“As SAP and Oracle’s support is now just a surcharge/tax (which means you should not expect anything more than continued upgrades), continue paying the tax, but hire 3rd party support to provide the actual support. This means that the yearly support cost is now 33% per year (22% for SAP an Oracle, and 11% for 3rd party support.) But this is the reality of SAP and Oracle support.”
This is reinforced by the following quote from the book SAP Nation 2.0.
“Another customer is TT Electronics, a $1 billion UK-based electronics manufacturer, whose CIO Ed Hefferman has been quotes as saying SAP Maintenance is effectively an added tax that I have to pay for no value in return. TT blends Rimini support while using savings to continue to buy a new SAP license for its ECC 6.0 environment.”
The complaints about the declining quality of SAP and Oracle support can be found on message boards, but as nearly all the information about SAP and Oracle is provided by either SAP and Oracle or biased entities (consulting partners or media entities that are paid by SAP and Oracle) these topics are rarely the subject of articles. This allows SAP and Oracle to continue to pull resources out of their standard support and make the actual support far higher.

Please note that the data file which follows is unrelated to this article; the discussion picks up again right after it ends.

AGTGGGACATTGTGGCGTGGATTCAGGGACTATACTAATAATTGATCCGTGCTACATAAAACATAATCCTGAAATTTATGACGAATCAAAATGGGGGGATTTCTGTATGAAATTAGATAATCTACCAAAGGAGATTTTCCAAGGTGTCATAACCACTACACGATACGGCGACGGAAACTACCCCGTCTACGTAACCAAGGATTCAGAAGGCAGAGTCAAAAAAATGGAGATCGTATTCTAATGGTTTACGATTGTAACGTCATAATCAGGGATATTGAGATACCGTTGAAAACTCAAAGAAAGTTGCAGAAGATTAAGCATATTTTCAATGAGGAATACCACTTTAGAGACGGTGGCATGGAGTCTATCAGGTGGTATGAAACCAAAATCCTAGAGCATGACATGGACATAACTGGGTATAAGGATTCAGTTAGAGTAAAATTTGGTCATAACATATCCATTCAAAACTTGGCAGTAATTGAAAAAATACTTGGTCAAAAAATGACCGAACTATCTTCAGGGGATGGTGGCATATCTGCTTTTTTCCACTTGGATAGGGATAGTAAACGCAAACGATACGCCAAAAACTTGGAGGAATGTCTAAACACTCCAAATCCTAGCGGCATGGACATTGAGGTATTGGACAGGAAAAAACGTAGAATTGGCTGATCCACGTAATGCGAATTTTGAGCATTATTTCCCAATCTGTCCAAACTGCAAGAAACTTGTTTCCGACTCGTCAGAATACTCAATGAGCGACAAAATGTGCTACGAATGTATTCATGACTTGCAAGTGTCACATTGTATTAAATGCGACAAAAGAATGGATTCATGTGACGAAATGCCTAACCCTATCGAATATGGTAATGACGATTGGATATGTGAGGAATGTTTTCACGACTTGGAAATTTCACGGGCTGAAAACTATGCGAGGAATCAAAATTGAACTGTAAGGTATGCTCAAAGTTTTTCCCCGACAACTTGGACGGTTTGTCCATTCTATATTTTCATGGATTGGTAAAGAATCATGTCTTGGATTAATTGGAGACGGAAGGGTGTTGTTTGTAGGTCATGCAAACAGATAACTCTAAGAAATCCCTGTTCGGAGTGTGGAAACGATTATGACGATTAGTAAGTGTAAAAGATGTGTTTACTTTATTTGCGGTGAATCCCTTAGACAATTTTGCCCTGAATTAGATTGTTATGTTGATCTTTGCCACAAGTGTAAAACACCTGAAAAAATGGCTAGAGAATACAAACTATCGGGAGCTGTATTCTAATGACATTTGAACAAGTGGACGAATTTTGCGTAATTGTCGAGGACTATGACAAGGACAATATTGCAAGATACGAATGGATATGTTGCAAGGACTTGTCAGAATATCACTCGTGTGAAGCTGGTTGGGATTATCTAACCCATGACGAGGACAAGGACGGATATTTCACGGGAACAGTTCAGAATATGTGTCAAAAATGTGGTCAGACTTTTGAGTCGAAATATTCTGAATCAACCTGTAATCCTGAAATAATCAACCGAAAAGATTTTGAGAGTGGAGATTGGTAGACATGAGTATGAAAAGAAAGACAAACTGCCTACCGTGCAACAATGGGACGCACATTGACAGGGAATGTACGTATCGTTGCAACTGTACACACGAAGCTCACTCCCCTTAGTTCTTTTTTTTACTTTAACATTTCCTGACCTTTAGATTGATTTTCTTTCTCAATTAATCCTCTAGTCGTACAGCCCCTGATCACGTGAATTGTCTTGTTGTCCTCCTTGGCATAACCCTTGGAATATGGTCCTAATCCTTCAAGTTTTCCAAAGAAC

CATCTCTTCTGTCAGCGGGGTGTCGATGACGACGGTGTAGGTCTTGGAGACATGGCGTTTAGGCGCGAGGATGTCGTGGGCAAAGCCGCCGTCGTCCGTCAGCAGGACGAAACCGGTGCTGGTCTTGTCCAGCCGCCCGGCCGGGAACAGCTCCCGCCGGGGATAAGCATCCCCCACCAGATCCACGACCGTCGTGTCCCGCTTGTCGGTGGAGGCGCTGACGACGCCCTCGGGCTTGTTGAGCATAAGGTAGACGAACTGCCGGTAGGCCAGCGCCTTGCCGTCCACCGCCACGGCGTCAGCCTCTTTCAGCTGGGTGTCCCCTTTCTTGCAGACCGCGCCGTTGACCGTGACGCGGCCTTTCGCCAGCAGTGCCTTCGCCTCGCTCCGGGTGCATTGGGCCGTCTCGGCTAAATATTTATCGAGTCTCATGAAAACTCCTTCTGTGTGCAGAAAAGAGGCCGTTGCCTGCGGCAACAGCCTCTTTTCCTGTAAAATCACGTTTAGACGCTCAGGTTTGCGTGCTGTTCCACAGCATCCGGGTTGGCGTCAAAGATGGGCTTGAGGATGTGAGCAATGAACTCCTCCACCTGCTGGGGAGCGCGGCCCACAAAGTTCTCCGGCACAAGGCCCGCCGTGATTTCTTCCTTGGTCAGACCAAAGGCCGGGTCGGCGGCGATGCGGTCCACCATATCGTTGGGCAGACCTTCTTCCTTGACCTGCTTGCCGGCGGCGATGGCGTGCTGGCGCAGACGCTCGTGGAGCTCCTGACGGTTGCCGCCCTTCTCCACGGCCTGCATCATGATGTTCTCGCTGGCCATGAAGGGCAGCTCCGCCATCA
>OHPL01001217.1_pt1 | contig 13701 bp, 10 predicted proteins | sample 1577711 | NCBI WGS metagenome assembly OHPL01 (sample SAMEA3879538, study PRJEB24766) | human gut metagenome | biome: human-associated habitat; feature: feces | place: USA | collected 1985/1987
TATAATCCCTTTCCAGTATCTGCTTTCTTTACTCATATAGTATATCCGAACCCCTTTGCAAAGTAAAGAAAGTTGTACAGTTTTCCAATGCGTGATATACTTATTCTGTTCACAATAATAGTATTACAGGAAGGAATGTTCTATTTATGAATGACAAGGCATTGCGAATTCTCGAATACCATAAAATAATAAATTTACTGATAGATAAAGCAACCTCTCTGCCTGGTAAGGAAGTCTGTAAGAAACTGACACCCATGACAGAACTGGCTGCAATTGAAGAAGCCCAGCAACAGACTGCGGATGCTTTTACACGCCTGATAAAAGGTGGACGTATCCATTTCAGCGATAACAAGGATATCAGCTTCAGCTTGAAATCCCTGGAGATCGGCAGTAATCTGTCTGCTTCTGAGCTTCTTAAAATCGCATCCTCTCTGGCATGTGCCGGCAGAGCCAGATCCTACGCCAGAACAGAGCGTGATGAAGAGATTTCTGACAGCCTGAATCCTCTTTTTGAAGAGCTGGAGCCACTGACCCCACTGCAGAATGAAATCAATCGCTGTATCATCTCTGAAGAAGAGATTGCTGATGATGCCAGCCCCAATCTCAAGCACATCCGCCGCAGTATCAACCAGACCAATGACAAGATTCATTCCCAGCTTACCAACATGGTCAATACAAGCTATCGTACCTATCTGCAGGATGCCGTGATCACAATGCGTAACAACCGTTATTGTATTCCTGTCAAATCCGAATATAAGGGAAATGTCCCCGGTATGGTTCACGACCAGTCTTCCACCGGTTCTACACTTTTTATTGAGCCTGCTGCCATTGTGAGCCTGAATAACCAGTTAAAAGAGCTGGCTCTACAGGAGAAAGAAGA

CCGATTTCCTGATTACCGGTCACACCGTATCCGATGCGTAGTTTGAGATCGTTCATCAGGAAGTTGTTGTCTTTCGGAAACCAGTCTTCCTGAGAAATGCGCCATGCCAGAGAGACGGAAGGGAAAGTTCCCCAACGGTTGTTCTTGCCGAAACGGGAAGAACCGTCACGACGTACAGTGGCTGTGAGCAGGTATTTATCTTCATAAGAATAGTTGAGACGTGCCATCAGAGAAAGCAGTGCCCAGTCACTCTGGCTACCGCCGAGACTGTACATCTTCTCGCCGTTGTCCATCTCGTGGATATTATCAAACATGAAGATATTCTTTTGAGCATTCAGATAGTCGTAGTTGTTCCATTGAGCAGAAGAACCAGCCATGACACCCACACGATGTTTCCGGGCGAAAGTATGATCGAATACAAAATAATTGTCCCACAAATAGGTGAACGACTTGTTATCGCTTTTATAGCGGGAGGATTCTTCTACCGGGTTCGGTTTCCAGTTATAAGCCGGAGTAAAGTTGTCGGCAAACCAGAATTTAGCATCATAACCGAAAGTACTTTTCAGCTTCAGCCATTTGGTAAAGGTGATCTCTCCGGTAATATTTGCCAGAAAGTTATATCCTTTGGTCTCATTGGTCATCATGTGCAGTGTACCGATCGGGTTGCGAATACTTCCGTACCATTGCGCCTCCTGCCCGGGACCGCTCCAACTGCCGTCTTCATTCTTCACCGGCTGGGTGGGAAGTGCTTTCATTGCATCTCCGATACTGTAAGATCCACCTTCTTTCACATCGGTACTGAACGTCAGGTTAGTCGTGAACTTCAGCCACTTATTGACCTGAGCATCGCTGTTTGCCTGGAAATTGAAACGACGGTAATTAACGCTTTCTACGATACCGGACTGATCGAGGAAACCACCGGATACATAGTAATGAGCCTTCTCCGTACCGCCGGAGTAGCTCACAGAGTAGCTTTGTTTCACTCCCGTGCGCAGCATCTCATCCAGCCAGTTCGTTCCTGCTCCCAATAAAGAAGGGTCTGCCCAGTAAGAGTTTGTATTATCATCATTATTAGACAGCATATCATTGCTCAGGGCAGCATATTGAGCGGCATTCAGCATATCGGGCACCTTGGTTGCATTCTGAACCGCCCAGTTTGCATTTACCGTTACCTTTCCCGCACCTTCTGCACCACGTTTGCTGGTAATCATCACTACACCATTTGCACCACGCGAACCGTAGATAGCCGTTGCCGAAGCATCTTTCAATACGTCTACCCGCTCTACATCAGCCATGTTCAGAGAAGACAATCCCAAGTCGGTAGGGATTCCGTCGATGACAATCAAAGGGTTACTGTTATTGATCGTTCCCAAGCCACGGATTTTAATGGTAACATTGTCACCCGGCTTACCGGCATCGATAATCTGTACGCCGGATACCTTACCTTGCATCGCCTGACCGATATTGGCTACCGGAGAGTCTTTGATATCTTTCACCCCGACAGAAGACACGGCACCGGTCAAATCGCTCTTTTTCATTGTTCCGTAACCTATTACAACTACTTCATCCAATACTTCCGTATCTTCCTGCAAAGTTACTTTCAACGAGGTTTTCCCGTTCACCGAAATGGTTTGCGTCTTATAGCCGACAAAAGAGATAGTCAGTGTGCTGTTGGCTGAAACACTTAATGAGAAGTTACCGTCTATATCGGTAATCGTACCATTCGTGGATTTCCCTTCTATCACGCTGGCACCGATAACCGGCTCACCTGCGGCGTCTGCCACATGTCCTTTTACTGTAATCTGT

Financial Bias Disclosure
This article and no other article on the Brightwork website is paid for by a software vendor, including Oracle and SAP. Brightwork does offer competitive intelligence work to vendors as part of its business, but no published research or articles are written with any financial consideration. As part of Brightwork’s commitment to publishing independent, unbiased research, the company’s business model is driven by consulting services; no paid media placements are accepted.
Enterprise Software Risk Book
Rethinking Enterprise Software Risk: Controlling the Main Risk Factors on IT Projects
Better Managing Software Risk
The software implementation is risky business and success is not a certainty. But you can reduce risk with the strategies in this book. Undertaking software selection and implementation without approximating the project’s risk is a poor way to make decisions about either projects or software. But that’s the way many companies do business, even though 50 percent of IT implementations are deemed failures.
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Chapter 1: Introduction
Chapter 2: Enterprise Software Risk Management
Chapter 3: The Basics of Enterprise Software Risk Management
Chapter 4: Understanding the Enterprise Software Market
Chapter 5: Software Sell-ability versus Implementability
Chapter 6: Selecting the Right IT Consultant
Chapter 7: How to Use the Reports of Analysts Like Gartner
Chapter 8: How to Interpret Vendor-Provided Information to Reduce Project Risk
Chapter 9: Evaluating Implementation Preparedness
Chapter 10: Using TCO for Decision Making
Chapter 11: The Software Decisions’ Risk Component Model